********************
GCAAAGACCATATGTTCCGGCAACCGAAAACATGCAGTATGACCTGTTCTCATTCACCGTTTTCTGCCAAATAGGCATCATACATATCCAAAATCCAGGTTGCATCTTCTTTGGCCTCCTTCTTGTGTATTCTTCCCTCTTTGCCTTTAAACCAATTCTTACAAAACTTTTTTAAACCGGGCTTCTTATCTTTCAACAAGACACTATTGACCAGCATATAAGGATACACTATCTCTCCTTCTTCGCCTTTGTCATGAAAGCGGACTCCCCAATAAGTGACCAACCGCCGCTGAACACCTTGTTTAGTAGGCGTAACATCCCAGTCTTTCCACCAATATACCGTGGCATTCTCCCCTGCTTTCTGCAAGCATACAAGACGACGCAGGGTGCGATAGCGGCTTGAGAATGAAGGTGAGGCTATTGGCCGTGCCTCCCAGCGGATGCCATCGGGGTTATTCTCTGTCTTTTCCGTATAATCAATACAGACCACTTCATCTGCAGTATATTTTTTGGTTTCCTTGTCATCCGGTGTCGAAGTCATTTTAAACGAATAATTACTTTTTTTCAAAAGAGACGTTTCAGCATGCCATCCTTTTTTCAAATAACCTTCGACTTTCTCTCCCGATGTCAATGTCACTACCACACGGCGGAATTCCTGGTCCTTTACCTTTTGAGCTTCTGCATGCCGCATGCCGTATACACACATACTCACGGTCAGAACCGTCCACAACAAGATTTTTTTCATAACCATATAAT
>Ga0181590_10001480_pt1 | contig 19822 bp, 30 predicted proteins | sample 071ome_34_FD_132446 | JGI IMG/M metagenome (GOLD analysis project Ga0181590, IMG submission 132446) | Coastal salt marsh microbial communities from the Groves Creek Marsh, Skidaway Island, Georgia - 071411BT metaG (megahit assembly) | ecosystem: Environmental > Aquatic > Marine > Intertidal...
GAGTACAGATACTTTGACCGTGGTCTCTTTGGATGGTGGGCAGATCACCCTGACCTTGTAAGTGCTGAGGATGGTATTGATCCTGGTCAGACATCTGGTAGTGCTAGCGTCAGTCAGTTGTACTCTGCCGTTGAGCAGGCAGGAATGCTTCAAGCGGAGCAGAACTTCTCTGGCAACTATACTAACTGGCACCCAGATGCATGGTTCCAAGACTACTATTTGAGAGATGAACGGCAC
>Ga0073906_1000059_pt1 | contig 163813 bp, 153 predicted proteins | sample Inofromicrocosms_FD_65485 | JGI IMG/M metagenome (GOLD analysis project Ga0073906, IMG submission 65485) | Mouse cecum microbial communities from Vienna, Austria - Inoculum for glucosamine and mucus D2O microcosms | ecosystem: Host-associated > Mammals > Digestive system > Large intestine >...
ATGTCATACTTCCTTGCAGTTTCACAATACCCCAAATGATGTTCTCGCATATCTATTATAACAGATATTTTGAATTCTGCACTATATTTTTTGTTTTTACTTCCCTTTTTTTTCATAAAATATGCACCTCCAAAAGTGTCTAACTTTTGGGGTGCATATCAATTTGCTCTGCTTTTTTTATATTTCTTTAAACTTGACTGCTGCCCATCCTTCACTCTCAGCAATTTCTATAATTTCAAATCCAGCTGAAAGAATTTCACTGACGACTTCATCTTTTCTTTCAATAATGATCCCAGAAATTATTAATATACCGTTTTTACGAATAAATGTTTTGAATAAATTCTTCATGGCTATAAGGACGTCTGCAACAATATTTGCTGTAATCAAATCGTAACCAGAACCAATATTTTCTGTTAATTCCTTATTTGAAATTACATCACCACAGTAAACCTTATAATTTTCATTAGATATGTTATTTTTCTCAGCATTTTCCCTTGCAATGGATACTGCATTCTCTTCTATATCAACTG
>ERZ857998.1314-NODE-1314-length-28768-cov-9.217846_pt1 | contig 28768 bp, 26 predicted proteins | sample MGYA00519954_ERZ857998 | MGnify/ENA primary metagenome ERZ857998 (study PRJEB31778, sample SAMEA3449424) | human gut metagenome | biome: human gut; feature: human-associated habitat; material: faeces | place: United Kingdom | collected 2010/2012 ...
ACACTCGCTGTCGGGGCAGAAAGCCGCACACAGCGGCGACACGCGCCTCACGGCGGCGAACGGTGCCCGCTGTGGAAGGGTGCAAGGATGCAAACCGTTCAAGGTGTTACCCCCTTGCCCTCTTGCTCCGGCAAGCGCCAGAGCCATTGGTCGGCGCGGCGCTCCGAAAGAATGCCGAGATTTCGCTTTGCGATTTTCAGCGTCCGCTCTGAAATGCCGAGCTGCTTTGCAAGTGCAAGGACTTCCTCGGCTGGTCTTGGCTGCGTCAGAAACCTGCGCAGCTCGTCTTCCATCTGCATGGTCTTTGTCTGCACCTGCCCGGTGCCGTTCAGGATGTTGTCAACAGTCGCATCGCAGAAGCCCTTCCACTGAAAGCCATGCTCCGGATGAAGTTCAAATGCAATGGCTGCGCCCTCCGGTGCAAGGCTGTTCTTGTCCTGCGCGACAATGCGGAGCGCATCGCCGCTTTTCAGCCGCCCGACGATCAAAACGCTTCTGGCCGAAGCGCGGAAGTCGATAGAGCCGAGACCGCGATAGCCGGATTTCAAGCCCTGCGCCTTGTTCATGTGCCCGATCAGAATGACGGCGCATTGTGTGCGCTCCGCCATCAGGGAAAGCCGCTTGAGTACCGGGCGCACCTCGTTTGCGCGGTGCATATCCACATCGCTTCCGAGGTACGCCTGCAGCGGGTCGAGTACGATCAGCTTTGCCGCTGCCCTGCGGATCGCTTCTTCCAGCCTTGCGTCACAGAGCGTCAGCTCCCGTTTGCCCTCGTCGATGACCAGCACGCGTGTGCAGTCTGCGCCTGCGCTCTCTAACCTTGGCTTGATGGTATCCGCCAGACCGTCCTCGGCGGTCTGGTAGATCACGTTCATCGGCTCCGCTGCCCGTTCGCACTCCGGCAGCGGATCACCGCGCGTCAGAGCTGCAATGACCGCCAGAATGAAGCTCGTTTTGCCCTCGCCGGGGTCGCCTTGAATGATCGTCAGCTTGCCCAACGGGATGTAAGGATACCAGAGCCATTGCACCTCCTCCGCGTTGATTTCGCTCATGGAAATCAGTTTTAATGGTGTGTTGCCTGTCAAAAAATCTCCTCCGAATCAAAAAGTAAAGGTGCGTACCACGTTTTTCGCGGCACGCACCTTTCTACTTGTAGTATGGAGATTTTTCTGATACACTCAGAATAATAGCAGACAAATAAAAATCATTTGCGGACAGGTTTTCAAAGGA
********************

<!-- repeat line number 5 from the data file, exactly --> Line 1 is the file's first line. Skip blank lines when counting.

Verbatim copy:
ATGTCATACTTCCTTGCAGTTTCACAATACCCCAAATGATGTTCTCGCATATCTATTATAACAGATATTTTGAATTCTGCACTATATTTTTTGTTTTTACTTCCCTTTTTTTTCATAAAATATGCACCTCCAAAAGTGTCTAACTTTTGGGGTGCATATCAATTTGCTCTGCTTTTTTTATATTTCTTTAAACTTGACTGCTGCCCATCCTTCACTCTCAGCAATTTCTATAATTTCAAATCCAGCTGAAAGAATTTCACTGACGACTTCATCTTTTCTTTCAATAATGATCCCAGAAATTATTAATATACCGTTTTTACGAATAAATGTTTTGAATAAATTCTTCATGGCTATAAGGACGTCTGCAACAATATTTGCTGTAATCAAATCGTAACCAGAACCAATATTTTCTGTTAATTCCTTATTTGAAATTACATCACCACAGTAAACCTTATAATTTTCATTAGATATGTTATTTTTCTCAGCATTTTCCCTTGCAATGGATACTGCATTCTCTTCTATATCAACTG